By now, you should be caught up on all the benefits that fasting offers. By now, you’re likely either intrigued by the practice, strongly considering taking it up, or basking in the smug satisfaction that your longtime breakfast-skipping ways weren’t destroying your metabolism after all. But although I tried to cover just about everything I could in the last six posts of this fasting series (links at the bottom of this article), I apparently didn’t hit every angle, because I received a barrage of questions from readers via email and comments looking for clarifications, answers, and explanations. I can’t quite answer them all, but I did manage to put together a fairly representative selection of the most common and relevant ones, and today I’ll provide answers.
A few weeks ago I was offered a once-in-a-lifetime chance to complete a long-standing bucket list item: an African photo safari. My new friend Vance from the USA who runs an intimate, very upscale lodge and an exotic species breeding operation in northern South Africa invited Carrie and me to accompany him on one of his regular visits to his “farm.” In fact, his farm is part of the beautiful 150,000 acre Madikwe Game Reserve near the Botswana border, site of the largest game translocation in history. He had promised that “once Africa gets into your heart, it doesn’t let go.” Turns out that would be an understatement. At first I gave the usual protestations that I have way too much going on in my life right now to take ten days out (non-stop blog posts, books, PrimalCon a week later, certifications, seminars, etc.), but I decided I simply couldn’t pass up this opportunity. After all, hadn’t I vowed a year ago to start playing more, and if this wasn’t play, what was? Moreover, here was a chance to literally go back to my Primal roots and do research for The Primal Connection. When he informed me that he even had limited Internet access (but only if you hike up the hill, because it’s not allowed anywhere in the lodge), the deal was sealed. A little work and a little play. Productive leisure is the term they use for it now, but it’s how I roll.
Every so often, a health malady arises that seems to clash with Primal living. And when a doctor brings it up, or a family member with intimate knowledge of the illness expresses concern, it can be intimidating and troubling. We’ve all heard how we’ll suffer heart attacks, diabetes, ketoacidosis, lowered marathon performance, kidney disease, and osteoporosis from “eating all that meat,” but that’s not what I’m covering today. No, today the subject is gout, which occurs when excess uric acid crystallizes and accumulates in the extremities. The jagged shards embed themselves in the joints, tendons, and other tissues, causing excruciating pain, inflammation, and swelling, particularly in the big toe. Suffice it to say, it is extremely unpleasant. Sounds great, right?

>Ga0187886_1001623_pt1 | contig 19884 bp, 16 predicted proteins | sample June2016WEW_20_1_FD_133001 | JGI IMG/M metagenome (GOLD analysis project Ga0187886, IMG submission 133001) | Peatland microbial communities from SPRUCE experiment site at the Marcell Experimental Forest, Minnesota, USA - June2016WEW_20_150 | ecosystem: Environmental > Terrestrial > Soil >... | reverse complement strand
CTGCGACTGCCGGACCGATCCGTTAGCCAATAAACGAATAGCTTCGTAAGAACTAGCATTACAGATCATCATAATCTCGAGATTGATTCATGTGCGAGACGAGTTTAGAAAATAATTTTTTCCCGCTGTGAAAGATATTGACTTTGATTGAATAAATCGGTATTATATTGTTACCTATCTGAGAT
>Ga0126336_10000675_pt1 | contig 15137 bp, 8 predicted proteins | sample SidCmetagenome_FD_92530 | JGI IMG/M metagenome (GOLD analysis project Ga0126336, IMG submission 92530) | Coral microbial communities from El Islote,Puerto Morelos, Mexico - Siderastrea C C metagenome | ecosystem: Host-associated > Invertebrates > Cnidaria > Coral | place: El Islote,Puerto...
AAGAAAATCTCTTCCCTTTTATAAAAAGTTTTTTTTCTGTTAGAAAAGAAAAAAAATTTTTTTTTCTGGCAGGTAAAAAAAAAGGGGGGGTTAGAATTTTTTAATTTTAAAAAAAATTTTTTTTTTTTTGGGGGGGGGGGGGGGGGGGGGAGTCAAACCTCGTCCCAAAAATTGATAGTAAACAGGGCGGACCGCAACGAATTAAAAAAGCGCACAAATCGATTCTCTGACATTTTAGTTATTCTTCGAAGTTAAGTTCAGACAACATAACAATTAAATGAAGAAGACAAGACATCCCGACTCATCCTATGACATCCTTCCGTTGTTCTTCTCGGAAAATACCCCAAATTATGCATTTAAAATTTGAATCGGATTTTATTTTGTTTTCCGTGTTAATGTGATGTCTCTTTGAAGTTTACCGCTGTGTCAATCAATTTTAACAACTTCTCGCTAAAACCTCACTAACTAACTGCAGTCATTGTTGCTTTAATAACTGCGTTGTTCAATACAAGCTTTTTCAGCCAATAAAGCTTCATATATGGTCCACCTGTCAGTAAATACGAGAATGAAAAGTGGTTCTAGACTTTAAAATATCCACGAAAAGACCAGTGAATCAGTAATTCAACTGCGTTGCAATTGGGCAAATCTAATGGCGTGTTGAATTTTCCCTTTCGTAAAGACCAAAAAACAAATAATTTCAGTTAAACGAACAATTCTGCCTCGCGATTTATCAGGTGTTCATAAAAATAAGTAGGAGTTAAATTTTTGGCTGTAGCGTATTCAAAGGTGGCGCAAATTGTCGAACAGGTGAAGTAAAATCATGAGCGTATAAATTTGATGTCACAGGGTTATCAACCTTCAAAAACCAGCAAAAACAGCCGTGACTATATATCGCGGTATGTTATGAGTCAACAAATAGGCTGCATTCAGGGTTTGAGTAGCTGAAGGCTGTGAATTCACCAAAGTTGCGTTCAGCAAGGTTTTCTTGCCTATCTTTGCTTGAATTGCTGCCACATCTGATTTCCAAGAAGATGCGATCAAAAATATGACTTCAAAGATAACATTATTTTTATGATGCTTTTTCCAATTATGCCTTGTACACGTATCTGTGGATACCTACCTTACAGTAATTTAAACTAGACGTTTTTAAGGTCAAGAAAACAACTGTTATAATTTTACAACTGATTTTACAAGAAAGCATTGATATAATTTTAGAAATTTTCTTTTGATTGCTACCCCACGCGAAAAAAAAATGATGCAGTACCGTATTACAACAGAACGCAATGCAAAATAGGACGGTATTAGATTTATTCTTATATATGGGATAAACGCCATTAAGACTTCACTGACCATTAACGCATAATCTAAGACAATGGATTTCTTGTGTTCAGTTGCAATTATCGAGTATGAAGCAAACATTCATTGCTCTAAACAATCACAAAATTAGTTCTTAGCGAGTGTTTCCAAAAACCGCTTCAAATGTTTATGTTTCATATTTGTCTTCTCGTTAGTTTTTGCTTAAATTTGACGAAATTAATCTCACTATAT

Let’s move on to the question that prompted today’s post:
Social stress induces epigenetic changes in macaques in mere weeks. Who wants to bet that the same thing happens in other primates, too?
After a car accident that shattered his femur, arm, and hip, the only way Michael Sandler was able to run (against strict orders from his doctors) was completely barefoot. I wonder how he eats.
The true story of how bread fostered civilization, banished savagery, and gave Paleolithic man great hair.
If you have an hour to spare, check out my recent interview with Abel James on the Fat-Burning Man podcast.
Rhubarb is a mysterious vegetable, one that is loved by many despite its toxic leaves and puckering, tart flavor. It’s possibly one of the least versatile vegetables out there and resists most attempts at making it palatable, unless a cup of sugar is involved. There are some savory rhubarb recipes out there, but most make an unintentionally convincing argument that rhubarb really is best served for dessert.
So what’s a Primal rhubarb lover to do? If spring is not really spring until you’ve had a taste of seasonal rhubarb, but you want to avoid the sugar and flour in cakes and crumbles, then try Rhubarb and Berry Dessert Sauce instead. Rhubarb is simmered in butter, vanilla and just enough honey to sweeten it up without masking the tart flavor. Fresh berries are mixed in and then the sauce is spooned on top of full-fat yogurt or layered with homemade whipped (coconut) cream. The contrast of the tart, fruity sauce and rich yogurt or whipped cream truly tastes like an indulgent dessert. If you need a little crunch, sprinkle ground nuts or dried coconut on top. The bold flavor of this dessert makes small amounts really satisfying, so a little bit of the sauce will go a long way.
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